Poorest likely to be first in intensive care

SCOTS living in the poorest parts of the country are more likely to be admitted to intensive care at a younger age than those from more affluent areas.

Statistics show that in Greater Glasgow and Clyde the average age for 
admission to hospital intensive care or high dependency units is 58. Picture: PA
Statistics show that in Greater Glasgow and Clyde the average age for admission to hospital intensive care or high dependency units is 58. Picture: PA

New statistics show that in Greater Glasgow and Clyde, where large sections of the population suffer from deprivation, the average age for 
admission to hospital intensive care or high dependency units is 58.

But in rural health board areas, where levels of poverty are lower, the average age of those needing intensive treatment is 65.

The Scottish Conservatives said the figures were the latest to highlight the “stark gap” in health equality which continues to blight Scotland.

According to a report by the Scottish Intensive Care Society Audit Group, the average age of admission to intensive care or high dependency units last year was highest in boards in the west of Scotland.


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After Glasgow, Lanarkshire had an average age of admission of 59, followed closely by Ayrshire and Arran at 60.

But in NHS Borders and NHS Dumfries and Galloway, the average age of admission stood at 65, while in Grampian it was 63.

The Tories said the figures demonstrated that people in the country’s poorer areas were falling critically ill up to seven years sooner than those in wealthier regions.

It comes after a raft of 
other reports and studies have highlighted the health gap between the richest and poorest in society. An Audit Scotland study revealed that men in Scotland’s worst-off areas can expect to live 11 years less than those in the richest. Cancer statistics have also shown significantly higher rates of death in deprived areas compared with wealthier ones.


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Scottish Conservative health spokesman and deputy leader Jackson Carlaw said: “It’s incredible to think that there could be such a gulf depending on what part of Scotland someone lives.

“It’s one thing talking about lifestyle and diet, but when you see the figures for people who are critically ill years sooner than others, it really presses home the problem.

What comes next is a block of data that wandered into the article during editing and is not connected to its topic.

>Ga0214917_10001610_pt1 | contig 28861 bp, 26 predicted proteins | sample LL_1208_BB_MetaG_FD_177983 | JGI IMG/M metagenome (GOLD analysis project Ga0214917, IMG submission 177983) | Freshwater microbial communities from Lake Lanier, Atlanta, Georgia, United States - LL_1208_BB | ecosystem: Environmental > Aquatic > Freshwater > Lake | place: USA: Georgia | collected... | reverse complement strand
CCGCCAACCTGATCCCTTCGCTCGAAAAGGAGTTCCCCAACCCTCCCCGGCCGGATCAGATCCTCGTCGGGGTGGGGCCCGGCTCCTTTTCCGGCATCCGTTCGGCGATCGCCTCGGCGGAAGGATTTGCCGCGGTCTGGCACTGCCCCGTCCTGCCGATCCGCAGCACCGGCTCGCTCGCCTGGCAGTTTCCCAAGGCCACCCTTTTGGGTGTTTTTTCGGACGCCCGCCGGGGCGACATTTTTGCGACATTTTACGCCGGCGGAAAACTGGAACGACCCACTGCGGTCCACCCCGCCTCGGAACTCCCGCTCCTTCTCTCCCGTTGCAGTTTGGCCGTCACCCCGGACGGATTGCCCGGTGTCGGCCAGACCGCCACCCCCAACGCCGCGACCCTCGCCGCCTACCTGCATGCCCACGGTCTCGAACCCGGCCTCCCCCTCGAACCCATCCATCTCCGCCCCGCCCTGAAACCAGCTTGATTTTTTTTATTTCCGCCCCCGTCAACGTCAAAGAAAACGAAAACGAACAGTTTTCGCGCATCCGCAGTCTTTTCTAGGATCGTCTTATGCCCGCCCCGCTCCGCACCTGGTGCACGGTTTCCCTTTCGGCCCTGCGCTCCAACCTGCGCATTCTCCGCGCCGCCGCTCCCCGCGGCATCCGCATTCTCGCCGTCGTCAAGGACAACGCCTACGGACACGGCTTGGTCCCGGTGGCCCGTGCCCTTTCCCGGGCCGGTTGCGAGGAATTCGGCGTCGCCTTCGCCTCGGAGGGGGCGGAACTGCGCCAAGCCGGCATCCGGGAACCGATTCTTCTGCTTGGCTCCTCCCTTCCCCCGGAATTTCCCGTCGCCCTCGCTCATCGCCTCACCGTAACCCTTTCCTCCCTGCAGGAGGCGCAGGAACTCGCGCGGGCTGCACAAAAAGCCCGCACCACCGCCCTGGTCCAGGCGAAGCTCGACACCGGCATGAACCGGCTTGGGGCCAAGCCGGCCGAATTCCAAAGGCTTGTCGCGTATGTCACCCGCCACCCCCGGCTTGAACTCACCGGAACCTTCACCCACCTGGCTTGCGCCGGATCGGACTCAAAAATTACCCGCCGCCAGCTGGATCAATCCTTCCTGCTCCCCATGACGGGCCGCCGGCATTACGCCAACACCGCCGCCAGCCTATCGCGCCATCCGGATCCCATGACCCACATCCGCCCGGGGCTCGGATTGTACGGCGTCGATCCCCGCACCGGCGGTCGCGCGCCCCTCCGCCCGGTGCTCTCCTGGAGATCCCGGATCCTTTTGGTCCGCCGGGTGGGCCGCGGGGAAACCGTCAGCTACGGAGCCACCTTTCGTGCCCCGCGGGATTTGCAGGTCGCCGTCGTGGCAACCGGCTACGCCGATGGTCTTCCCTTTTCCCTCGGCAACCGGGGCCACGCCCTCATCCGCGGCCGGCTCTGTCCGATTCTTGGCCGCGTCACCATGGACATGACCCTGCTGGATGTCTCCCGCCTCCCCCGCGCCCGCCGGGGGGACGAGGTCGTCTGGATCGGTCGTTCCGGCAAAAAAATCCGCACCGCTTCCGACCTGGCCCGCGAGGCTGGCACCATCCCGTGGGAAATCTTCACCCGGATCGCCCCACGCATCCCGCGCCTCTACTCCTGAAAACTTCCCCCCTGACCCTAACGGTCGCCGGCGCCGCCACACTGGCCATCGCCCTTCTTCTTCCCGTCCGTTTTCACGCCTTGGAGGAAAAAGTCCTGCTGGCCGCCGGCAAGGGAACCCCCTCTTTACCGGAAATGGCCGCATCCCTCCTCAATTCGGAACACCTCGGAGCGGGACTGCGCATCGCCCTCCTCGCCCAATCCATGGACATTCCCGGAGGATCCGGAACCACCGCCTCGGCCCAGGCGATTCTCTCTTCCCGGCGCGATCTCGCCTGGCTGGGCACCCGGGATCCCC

“A concerted effort from everyone is needed to ensure that these statistics change over time, and that someone’s wellbeing is not dictated by where they live or how much they earn. That includes individuals themselves taking more responsibility for their own life and their own health.

“The kind of effort needed to turn this around means people taking responsibility, along with hard work from the Scottish Government and NHS.”


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The British Medical Association Scotland agreed that the figures highlighted the need to take action to reduce inequalities across society.

A BMA spokeswoman said: “This information reflects the concerns that doctors have about the growing gap in 
social inequalities and their impact on the health of people from the poorest communities in Scotland and on the local NHS services.

“Often the causes of ill health among those living 
in the poorest areas are attributed to lifestyle choices, such as drinking and smoking habits, but often poor health can be a product of unemployment, poor housing, lack of educational attainment. If Scotland’s politicians are serious about reducing health inequalities then much more must be done to tackle the social causes at the root of the problem.”

Margaret Watt, chair of the Scotland Patients Association, said the figures showed the need to increase bed numbers in hospitals where needed, particularly where higher 
levels of deprivation meant growing numbers of people needed intensive treatment.


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“There are a shortage of beds in our hospitals to cope with the patients who need care and will do in the future,” she said.

“I am quite sure there are younger and younger people going into hospital and we have to prepare for that.”

A Scottish Government spokeswoman said inequalities were not just a health problem. “We need a shift in emphasis from dealing with the consequences to tackling the underlying causes, such as ending poverty, supporting families and improving our physical and social environments,” she said.

“In the face of the UK government’s extremely worrying welfare cuts, we are working with all of our partners to tackle poverty and inequality and help those who want to work to get into work.”


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Twitter: @LyndsayBuckland